Letters of the royal correspondence

The letters from Sargon's correspondence were first published in the State Archives of Assyria series. They are reproduced here with the kind permission of the authors and the Neo-Assyrian Text Corpus Project [http://www.helsinki.fi/science/saa/] (NATCP). The Nimrud Letters, part of the royal correspondence of Tiglath-pileser III and Sargon II, were re-edited by Mikko Luukko as part of this research project and published as a volume in the SAA series in 2012. Copyright remains with the authors and the NATCP. The letters may not be reproduced for non-educational purposes, beyond fair use, without the permission of the authors and the NATCP.

» Browse or search the letters. [http://oracc.museum.upenn.edu/saao/aebp/corpus]

Abbreviation Original publication
SAA 1 S. Parpola, The Correspondence of Sargon II, Part I: Letters from Assyria and the West (State Archives of Assyria 1), Helsinki 1987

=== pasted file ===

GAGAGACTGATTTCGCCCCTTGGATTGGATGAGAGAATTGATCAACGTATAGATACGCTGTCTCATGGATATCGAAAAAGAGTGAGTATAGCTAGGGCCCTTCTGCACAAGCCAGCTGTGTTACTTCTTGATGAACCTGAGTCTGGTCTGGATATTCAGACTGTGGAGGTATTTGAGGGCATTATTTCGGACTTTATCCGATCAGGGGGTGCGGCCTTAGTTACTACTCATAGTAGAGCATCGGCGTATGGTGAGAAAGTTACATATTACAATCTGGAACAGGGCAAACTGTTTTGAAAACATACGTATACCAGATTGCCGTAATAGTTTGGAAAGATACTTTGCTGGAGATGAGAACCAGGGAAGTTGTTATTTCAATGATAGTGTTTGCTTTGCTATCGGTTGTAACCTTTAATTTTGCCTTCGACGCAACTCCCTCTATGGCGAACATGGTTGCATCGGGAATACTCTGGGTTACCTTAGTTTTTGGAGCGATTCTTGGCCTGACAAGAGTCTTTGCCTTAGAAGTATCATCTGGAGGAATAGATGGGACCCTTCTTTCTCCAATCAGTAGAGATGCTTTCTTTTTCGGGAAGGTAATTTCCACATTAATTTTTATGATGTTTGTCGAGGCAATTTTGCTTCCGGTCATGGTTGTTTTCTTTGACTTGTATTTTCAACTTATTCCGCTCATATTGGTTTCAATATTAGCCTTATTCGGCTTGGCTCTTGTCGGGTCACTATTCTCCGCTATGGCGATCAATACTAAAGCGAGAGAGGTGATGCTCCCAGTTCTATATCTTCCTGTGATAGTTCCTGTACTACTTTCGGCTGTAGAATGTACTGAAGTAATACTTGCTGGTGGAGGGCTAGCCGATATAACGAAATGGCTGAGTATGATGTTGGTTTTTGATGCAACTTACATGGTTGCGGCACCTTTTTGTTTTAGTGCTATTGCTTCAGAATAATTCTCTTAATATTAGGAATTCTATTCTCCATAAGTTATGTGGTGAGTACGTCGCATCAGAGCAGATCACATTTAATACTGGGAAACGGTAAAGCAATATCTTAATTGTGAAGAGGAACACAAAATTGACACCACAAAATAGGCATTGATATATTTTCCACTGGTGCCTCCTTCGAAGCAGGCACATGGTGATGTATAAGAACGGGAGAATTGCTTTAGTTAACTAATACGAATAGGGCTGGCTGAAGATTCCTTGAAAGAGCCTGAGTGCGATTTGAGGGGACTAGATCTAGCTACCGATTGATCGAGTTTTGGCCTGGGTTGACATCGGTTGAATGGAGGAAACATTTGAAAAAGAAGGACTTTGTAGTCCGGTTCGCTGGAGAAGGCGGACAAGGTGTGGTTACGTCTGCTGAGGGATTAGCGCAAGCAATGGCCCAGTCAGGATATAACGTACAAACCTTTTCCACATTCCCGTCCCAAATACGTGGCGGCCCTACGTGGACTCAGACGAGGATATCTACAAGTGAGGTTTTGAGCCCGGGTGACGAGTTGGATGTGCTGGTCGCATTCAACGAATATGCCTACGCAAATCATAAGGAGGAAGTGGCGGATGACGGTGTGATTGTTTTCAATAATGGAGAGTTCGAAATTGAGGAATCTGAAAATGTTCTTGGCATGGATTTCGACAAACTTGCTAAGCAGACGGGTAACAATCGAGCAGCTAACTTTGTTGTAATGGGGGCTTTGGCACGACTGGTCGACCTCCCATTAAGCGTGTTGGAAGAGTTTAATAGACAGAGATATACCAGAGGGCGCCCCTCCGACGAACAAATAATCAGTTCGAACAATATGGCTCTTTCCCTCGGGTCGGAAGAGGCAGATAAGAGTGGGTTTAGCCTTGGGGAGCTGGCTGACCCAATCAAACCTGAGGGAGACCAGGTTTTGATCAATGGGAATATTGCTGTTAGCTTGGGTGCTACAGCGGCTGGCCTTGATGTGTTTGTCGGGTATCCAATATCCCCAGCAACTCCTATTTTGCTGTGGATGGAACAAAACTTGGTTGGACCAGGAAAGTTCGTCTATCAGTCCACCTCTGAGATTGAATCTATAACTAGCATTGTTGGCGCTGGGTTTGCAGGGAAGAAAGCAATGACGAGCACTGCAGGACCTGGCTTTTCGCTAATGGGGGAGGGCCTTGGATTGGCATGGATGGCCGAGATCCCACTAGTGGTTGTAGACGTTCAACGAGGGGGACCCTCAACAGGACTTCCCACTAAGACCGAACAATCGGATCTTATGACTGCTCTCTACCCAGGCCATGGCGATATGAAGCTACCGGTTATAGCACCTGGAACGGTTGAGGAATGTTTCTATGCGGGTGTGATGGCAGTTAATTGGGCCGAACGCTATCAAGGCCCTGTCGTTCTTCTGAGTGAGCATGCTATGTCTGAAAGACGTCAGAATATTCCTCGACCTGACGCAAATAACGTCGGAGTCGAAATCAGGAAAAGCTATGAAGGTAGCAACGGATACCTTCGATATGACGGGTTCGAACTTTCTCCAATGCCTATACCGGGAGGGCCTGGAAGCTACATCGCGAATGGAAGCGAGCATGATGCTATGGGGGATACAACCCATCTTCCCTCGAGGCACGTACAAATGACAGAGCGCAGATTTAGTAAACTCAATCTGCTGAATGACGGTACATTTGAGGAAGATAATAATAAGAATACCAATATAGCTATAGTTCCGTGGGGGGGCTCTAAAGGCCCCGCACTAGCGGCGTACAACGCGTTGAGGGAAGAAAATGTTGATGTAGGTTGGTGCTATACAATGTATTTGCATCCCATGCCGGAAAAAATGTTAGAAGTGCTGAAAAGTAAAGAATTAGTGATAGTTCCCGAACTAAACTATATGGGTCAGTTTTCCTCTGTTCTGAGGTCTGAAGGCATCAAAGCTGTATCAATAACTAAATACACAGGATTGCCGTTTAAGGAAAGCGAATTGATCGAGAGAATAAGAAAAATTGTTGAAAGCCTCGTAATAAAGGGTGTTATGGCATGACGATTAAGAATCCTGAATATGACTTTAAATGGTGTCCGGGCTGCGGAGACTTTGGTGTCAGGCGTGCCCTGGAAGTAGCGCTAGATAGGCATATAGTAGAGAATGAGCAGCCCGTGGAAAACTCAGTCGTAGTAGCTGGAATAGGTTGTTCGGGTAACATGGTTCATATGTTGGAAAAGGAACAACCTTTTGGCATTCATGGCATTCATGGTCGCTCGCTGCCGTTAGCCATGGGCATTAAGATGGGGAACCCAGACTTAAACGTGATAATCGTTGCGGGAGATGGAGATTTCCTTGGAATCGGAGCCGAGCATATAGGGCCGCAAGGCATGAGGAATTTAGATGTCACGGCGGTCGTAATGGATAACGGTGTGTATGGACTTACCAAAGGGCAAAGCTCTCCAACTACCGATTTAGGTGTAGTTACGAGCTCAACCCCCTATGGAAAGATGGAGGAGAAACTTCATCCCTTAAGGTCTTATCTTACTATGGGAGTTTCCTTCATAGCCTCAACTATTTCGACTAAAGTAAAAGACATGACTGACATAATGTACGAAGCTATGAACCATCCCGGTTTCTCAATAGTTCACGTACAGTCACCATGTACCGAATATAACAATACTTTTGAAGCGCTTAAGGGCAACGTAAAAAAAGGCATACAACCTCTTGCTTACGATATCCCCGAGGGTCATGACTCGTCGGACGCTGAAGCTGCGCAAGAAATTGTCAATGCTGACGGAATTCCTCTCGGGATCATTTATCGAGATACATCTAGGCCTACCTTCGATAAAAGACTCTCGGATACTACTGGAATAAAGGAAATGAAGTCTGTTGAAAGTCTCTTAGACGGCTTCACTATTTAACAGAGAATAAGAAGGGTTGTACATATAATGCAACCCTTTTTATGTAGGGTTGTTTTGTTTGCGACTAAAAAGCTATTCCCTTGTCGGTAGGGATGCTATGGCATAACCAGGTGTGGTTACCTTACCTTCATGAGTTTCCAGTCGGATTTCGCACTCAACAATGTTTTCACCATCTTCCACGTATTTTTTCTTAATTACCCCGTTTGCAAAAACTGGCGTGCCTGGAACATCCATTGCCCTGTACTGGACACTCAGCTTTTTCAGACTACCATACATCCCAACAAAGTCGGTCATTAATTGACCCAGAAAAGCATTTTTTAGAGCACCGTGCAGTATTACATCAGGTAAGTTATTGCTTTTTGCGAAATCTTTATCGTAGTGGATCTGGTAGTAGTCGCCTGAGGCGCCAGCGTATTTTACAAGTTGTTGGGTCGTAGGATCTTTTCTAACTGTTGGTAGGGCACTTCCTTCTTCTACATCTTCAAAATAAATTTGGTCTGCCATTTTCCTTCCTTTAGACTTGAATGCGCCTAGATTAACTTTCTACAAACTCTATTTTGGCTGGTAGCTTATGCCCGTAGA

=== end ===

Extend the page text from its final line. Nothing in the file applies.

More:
SAA 5 G. B. Lanfranchi and S. Parpola, The Correspondence of Sargon II, Part II: Letters from the Northern and Northeastern Provinces (State Archives of Assyria 5), Helsinki 1990
SAA 15 A. Fuchs and S. Parpola, The Correspondence of Sargon II, Part III: Letters from Babylonia and the Eastern Provinces (State Archives of Assyria 15), Helsinki 2001
SAA 17 M. Dietrich, The Neo-Babylonian Correspondence of Sargon and Sennacherib (State Archives of Assyria 17), Helsinki 2003
SAA 19 M. Luukko, The Correspondence of Tiglath-pileser III and Sargon II from Calah/Nimrud (State Archives of Assyria 19), Helsinki 2012